So far, marijuana alone has not been shown to increase the risk of developing COPD. A new study shows that marijuana combined with tobacco smoking more than triples the risk of COPD, perhaps because marijuana makes the lungs more susceptible to damage from tobacco smoke.
The study, published in the April 13 issue of CMAJ examined the effect of smoking both tobacco an marijuana, using incentive spirometry to measure lung function in 878 individuals, age 40 or above, in Vancouver Canada.
Guidelines for the study included smoking at least 365 cigarettes per lifetime, and any history of marijuana smoking as self-reported by the study participants.
Dr. Wan Tan of the University of British Columbia and St. Paul's Hospital and coauthors found… “a significant synergistic effect between marijuana smoking and tobacco smoking. This effect suggests that smoking marijuana (at least in relatively low doses) may act as a primer, or sensitizer, in the airways to amplify the adverse effects of tobacco on respiratory health.”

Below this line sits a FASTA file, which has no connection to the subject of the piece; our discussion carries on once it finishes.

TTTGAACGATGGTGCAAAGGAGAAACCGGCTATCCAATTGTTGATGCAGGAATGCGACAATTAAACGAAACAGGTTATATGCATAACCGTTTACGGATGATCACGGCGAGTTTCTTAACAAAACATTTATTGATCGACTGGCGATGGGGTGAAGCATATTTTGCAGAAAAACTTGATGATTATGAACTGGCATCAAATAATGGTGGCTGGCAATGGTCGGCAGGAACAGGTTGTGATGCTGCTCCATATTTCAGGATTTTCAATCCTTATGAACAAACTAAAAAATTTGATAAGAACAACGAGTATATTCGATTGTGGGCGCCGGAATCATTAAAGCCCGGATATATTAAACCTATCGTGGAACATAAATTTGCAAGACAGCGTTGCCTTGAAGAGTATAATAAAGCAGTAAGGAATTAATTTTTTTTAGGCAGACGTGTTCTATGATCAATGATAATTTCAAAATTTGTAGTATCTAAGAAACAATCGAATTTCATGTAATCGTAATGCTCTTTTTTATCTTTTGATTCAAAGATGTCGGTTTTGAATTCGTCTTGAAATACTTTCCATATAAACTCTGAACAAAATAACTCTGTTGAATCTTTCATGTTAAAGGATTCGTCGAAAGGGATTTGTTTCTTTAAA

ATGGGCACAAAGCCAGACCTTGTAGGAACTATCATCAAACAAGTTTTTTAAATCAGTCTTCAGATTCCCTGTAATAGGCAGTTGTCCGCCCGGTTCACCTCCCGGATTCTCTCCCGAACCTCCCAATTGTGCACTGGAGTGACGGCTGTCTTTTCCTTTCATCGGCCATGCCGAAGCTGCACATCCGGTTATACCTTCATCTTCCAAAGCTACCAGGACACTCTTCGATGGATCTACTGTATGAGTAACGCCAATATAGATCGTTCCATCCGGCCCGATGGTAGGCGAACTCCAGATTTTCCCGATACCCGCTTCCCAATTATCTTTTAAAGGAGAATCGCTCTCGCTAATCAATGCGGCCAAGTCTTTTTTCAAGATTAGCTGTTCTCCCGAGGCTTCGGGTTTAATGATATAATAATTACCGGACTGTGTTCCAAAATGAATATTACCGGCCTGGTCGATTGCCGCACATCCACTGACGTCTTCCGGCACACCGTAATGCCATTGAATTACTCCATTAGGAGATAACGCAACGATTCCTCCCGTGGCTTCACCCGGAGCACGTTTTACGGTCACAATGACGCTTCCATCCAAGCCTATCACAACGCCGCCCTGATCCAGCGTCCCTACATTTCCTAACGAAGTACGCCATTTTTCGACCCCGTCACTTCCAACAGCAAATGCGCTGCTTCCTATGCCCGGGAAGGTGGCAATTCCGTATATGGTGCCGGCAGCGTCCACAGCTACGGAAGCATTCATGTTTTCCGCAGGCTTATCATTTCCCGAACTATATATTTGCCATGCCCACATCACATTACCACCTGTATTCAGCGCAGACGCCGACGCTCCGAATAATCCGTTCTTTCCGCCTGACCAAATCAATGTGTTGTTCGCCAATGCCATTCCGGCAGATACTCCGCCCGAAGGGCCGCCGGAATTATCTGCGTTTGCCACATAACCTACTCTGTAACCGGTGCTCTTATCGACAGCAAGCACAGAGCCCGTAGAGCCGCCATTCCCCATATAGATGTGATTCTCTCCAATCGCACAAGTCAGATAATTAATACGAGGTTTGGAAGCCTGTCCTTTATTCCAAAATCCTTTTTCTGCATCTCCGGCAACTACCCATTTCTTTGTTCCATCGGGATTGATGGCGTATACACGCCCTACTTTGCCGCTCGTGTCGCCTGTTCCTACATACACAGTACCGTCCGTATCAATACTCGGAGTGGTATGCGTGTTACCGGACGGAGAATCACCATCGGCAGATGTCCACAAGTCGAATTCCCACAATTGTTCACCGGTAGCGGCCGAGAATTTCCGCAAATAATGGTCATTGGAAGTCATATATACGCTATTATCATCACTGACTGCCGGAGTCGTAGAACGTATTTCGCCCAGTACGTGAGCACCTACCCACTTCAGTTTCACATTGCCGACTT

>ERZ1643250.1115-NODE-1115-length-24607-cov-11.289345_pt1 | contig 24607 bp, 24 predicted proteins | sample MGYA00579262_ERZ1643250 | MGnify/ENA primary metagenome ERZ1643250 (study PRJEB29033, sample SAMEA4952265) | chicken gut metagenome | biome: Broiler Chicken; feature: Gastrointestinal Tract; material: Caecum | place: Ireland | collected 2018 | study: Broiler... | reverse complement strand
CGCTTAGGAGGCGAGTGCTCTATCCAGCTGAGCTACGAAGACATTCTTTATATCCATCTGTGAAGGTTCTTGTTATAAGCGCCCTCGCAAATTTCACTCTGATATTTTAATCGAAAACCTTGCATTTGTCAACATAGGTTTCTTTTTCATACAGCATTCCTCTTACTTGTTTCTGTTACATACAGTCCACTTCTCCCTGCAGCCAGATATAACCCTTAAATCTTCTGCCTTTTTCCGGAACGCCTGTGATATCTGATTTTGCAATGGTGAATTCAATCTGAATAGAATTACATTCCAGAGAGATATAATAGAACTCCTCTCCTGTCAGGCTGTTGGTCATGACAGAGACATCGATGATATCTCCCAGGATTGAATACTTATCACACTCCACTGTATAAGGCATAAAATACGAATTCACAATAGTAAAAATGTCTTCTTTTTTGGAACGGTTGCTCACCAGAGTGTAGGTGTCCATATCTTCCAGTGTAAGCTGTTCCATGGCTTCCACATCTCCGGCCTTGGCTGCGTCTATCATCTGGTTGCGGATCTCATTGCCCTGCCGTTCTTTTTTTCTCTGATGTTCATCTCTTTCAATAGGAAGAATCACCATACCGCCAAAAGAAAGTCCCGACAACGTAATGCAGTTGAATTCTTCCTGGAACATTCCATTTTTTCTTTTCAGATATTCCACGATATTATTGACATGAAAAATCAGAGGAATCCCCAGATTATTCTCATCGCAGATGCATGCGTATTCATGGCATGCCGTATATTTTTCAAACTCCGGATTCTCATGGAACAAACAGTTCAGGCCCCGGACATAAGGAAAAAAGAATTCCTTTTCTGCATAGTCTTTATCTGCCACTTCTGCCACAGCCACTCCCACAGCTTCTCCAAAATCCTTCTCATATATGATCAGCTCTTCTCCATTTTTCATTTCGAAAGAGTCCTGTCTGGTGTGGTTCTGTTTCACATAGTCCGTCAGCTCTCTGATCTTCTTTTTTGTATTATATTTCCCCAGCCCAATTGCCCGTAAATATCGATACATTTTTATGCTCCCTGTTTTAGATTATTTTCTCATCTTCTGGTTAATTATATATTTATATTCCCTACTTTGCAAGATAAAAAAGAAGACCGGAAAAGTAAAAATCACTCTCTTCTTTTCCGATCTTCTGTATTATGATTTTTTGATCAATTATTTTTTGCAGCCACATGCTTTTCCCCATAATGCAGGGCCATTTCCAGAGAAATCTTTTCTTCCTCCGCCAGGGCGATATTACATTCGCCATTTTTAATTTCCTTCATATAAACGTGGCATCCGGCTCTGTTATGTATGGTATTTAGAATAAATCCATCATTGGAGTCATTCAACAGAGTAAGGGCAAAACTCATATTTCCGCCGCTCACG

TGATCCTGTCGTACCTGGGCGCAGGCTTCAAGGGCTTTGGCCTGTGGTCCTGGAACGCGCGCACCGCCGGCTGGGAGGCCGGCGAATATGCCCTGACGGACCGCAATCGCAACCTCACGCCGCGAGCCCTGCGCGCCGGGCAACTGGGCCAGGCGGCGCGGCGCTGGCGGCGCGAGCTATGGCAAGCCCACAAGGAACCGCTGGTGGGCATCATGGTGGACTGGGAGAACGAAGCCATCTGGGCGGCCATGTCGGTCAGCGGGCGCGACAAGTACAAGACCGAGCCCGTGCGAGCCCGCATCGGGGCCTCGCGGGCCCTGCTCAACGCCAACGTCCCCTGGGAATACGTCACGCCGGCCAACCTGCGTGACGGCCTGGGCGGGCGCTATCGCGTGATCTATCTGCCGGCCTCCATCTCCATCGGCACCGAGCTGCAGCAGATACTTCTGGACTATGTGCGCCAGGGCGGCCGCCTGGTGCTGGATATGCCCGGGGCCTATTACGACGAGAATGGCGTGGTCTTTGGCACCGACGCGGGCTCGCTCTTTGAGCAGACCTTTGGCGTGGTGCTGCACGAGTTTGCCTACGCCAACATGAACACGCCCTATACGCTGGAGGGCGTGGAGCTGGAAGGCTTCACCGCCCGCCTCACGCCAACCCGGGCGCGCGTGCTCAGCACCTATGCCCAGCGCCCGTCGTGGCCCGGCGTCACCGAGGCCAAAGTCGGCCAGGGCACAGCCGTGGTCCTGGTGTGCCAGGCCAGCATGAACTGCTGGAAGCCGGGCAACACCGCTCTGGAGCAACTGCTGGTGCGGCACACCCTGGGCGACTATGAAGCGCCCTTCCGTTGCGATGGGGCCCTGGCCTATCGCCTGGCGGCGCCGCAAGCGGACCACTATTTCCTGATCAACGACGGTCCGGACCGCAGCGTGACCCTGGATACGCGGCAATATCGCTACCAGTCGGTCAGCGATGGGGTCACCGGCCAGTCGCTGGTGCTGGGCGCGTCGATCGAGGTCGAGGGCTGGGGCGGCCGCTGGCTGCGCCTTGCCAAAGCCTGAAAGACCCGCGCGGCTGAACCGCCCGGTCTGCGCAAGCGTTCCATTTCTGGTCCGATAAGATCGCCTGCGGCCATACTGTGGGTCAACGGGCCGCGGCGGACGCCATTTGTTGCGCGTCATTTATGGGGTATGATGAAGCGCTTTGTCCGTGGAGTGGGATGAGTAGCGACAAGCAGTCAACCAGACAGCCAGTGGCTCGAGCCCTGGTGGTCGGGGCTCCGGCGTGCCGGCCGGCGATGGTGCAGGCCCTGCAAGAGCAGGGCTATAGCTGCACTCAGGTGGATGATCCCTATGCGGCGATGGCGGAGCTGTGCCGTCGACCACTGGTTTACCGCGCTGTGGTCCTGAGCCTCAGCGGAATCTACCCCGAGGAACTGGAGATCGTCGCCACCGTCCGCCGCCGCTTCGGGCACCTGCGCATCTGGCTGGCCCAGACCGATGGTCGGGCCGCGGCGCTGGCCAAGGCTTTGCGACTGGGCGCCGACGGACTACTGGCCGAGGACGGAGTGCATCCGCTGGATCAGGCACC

The study results do not show an association between COPD and smoking marijuana. Marijuana potency, smoking marijuana combined with tobacco in one cigarette, and depth of inhalation were not taken into consideration for the study. Other factors may need to be considered in evaluating the risk of tobacco and marijuana combined and increased COPD risk.
The study authors specifically looked at people over 40, who were less likely to smoke tobacco, to measure the effect of marijuana and tobacco combined and increased COPD risk.
Dr. Want Tan and colleagues write, “Although our study had insufficient power to show an association between marijuana alone and increased risk for COPD, it remains uncertain whether marijuana by itself is harmful for the lungs. Larger studies are needed to address this critically important issue in the future."
The study also showed that a combination of smoking marijuana and tobacco led to 2.5 times the risk of developing respiratory symptoms.